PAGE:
How collapsing permafrost is transforming Arctic lakes, ponds and streams

Arctic water bodies can expand — or drain catastrophically.

Some lakes in the Arctic are expanding and others are disappearing as permafrost thaws. This lake north of Inuvik, in Canada’s Northwest Territories, is expanding as the ice wedges (darker lines leading away from the lake) around this lake melt and the ground subsides. (Philip Marsh)

Lakes, ponds and streams cover a large fraction of the low-lying tundra that circles the Arctic. For example, roughly 65,000 lakes and ponds lie within the Mackenzie Delta and an area to its east.

Lakes across this terrain often exist because of the impermeable nature of the permafrost around and below these lakes. Some of this permafrost has existed here since the last ice age.

Yet as the climate warms, this permafrost is at risk of thawing for the first time in tens of thousands of years. Permafrost thaw has already caused some of these lakes to drain and dry up, and others to expand. Dramatic changes over the last 70 years have been well documented through air photos and satellite images.

[Why lakes in Alaska’s Arctic national parks are disappearing — sometimes in a matter of days]

These lakes are linked by a vast network of rivers and streams, and are important habitat for large populations of migratory birds, fish and mammals. They are also vital to the lives of northerners, who use them for hunting, fishing, trapping, transportation, fresh water and recreation.

With increasing evidence of ecosystem destruction around the world related to the changing climate, there is also increasing concern that unique Arctic freshwater ecosystems are under threat.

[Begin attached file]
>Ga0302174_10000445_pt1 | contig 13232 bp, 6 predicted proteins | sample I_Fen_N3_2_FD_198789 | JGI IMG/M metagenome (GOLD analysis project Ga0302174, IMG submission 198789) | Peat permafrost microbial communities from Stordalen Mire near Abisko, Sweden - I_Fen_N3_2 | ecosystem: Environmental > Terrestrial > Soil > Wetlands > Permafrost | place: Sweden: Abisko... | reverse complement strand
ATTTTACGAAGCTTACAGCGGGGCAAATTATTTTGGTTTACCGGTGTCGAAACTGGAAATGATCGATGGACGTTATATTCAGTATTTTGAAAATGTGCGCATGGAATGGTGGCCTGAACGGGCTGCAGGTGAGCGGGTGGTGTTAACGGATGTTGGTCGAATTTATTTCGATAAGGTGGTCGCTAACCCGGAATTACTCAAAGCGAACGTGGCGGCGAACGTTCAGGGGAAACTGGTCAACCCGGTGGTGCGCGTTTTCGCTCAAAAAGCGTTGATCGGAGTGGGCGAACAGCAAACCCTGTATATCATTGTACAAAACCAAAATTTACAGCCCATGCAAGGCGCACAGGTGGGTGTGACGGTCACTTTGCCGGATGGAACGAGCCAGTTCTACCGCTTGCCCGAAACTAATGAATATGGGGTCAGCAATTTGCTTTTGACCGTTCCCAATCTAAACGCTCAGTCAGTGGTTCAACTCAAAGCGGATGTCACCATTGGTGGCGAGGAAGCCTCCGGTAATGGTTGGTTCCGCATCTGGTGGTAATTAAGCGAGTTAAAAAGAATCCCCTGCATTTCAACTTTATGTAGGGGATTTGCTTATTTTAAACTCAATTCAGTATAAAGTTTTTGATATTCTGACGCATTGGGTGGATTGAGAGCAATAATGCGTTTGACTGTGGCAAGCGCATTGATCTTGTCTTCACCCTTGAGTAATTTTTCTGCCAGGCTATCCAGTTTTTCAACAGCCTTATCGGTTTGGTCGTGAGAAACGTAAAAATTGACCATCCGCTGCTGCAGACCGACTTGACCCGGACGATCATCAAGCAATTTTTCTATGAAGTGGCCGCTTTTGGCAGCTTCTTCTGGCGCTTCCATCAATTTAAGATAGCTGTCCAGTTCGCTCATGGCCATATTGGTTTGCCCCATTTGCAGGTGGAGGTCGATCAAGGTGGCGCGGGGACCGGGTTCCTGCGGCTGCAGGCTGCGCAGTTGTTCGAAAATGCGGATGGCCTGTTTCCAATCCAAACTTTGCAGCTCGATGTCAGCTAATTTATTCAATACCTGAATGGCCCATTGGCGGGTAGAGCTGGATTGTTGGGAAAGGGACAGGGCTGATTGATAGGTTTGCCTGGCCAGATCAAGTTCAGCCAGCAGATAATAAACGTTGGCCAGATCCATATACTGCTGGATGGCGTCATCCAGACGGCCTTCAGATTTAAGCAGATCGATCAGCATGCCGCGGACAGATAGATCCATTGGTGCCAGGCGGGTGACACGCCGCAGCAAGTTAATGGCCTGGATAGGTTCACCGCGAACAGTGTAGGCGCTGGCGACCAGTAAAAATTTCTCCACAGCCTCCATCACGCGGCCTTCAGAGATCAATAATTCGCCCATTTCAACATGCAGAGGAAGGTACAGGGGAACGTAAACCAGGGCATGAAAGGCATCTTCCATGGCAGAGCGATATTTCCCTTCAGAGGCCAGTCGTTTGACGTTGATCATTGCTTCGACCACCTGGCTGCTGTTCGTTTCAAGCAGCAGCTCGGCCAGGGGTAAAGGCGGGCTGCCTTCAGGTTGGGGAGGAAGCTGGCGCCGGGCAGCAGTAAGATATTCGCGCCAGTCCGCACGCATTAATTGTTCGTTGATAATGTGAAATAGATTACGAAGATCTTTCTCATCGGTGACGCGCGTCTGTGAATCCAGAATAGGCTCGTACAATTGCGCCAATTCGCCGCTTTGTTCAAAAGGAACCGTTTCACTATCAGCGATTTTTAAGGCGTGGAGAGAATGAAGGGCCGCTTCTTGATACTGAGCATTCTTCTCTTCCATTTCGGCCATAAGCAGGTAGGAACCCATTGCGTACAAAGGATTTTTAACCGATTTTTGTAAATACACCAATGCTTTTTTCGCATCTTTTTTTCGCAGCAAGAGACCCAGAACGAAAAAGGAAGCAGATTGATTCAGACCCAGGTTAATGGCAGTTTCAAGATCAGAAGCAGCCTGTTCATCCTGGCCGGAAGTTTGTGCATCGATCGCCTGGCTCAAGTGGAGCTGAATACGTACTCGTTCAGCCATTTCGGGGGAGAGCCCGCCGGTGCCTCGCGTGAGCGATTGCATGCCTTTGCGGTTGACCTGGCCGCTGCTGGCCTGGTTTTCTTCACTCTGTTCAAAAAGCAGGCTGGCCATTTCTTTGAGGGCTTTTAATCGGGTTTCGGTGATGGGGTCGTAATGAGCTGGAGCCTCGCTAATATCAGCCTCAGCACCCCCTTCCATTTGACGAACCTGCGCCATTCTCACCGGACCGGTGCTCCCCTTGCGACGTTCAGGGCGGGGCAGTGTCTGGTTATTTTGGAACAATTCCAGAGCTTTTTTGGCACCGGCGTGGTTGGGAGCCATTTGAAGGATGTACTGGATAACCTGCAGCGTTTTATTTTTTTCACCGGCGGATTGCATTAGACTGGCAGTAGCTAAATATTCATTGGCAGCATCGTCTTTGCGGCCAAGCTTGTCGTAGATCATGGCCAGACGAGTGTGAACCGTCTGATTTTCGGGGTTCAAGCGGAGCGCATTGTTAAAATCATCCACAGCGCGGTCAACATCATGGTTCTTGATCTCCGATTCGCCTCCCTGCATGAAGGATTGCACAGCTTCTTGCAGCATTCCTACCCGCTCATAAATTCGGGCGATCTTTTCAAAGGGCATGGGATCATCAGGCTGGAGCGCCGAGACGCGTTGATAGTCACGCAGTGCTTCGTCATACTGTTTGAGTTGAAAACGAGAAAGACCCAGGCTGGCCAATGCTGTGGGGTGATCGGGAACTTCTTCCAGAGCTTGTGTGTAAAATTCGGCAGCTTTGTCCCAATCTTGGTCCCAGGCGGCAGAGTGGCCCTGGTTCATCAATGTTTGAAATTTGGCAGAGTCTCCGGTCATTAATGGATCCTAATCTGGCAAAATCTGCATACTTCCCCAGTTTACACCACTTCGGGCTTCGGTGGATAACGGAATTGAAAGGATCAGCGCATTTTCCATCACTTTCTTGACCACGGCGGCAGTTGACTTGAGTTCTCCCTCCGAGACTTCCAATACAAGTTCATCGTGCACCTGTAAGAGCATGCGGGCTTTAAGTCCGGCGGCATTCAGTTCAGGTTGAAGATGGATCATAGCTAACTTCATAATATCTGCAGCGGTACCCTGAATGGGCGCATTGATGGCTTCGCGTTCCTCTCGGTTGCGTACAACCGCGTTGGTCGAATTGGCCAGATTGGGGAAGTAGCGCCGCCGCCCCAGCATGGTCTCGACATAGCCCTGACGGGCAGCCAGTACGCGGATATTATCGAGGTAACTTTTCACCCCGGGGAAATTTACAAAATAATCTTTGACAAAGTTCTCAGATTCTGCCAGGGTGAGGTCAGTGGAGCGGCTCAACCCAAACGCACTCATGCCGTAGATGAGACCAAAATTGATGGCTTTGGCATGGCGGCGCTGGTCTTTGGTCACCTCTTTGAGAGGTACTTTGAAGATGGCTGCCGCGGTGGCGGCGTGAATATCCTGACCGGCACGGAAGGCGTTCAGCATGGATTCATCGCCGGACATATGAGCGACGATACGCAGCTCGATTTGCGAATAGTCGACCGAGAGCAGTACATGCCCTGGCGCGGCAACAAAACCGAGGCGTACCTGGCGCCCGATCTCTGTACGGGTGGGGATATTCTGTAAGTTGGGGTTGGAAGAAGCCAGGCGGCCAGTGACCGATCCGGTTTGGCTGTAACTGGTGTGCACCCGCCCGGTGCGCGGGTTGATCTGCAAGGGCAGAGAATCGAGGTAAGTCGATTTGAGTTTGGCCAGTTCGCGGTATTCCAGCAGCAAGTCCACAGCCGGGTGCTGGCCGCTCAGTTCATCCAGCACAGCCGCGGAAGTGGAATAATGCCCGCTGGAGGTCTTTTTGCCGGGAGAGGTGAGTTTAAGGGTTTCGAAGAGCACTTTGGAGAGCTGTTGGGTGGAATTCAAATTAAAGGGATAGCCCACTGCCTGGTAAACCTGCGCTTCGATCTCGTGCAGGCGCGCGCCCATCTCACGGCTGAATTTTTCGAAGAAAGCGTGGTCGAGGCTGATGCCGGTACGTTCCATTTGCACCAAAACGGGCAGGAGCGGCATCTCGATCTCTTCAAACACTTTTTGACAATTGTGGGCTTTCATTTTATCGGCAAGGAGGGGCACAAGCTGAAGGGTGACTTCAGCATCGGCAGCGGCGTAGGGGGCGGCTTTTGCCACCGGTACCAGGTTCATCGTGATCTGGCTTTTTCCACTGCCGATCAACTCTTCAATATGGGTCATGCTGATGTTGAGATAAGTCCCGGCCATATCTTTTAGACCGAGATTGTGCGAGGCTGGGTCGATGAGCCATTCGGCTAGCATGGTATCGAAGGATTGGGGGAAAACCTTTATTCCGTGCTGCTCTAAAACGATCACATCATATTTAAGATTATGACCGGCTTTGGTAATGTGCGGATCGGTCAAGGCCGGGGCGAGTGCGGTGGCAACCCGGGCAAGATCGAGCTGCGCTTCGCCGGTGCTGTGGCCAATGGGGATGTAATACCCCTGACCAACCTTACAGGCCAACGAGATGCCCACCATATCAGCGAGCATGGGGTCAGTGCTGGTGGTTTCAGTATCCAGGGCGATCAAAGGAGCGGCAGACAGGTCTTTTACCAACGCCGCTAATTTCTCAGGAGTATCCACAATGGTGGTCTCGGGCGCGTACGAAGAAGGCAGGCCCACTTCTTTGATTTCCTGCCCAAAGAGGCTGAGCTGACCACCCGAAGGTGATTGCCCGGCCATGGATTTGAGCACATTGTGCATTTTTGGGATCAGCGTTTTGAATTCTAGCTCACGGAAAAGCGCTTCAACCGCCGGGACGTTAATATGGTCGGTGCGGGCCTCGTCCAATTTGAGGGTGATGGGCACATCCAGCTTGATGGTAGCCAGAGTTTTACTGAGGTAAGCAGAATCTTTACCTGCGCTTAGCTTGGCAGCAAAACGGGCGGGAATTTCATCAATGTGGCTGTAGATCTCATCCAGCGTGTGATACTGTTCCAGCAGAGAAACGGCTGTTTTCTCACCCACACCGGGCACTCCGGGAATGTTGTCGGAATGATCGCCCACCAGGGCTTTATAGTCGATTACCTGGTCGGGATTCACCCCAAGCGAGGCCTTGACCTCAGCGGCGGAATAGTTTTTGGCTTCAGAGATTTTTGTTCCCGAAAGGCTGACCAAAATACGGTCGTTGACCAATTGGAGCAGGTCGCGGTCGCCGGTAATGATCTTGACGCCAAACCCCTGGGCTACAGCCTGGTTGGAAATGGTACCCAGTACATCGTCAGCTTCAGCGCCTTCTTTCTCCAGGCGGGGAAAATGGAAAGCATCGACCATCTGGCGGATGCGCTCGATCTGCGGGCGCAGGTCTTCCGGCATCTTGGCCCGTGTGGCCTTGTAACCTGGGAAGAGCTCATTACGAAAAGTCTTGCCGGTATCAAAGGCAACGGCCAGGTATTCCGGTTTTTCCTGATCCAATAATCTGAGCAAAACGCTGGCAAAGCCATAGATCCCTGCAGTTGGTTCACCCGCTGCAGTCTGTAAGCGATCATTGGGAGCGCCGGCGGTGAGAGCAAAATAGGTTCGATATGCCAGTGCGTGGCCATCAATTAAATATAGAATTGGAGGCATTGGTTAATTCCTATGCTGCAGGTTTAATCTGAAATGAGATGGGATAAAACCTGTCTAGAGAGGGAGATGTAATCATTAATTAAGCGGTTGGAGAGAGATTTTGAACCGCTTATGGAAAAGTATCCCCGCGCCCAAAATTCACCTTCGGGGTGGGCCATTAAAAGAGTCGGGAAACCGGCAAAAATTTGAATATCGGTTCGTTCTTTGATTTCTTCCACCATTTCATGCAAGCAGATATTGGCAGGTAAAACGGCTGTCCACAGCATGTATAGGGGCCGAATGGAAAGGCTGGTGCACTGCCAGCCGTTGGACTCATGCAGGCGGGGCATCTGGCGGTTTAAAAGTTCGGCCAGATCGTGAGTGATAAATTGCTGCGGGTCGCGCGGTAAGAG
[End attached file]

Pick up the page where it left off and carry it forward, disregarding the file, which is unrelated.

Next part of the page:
Disappearing lakes

Lakes controlled by the presence of permafrost can drain rapidly if the permafrost gives way, a process called catastrophic lake drainage. Sometimes an entire lake can drain in as little as a day, like the one that we studied after it vanished from the landscape north of Inuvik, Northwest Territories, in 16 hours in August 1989.

A drained lake basin, with shrubs turning yellow in the fall. This lake in the Trail Valley Creek watershed north of Inuvik, Northwest Territories, drained in August 1989. (Philip Marsh)

The disappearance of this lake occurred as water seeped through cracks that had formed in ice wedges during the previous winter. The relatively warm lake water melted the ice within the permafrost, creating a new outlet channel.

Lake drainage presents a serious safety risk to hunters or fishers who may be downstream. It also destroys freshwater habitat, quickly converting it to land, and expands, or even forms, new stream channels.

Like many impacts of climate change on the Arctic, however, unexpected changes also occur. After our initial studies of draining lakes, we expected to find the number of lakes draining annually across this region would increase as the climate warmed.

A stream channel enlarged by a rapid, partial drainage of the lake in the background after ice-rich permafrost thawed. (Philip Marsh)

Instead, we found lake drainage in this area had decreased by one-third between 1950 and 2000. This decrease is likely due to fewer extremely cold winter days that are needed for ice wedge cracking to occur over the winter.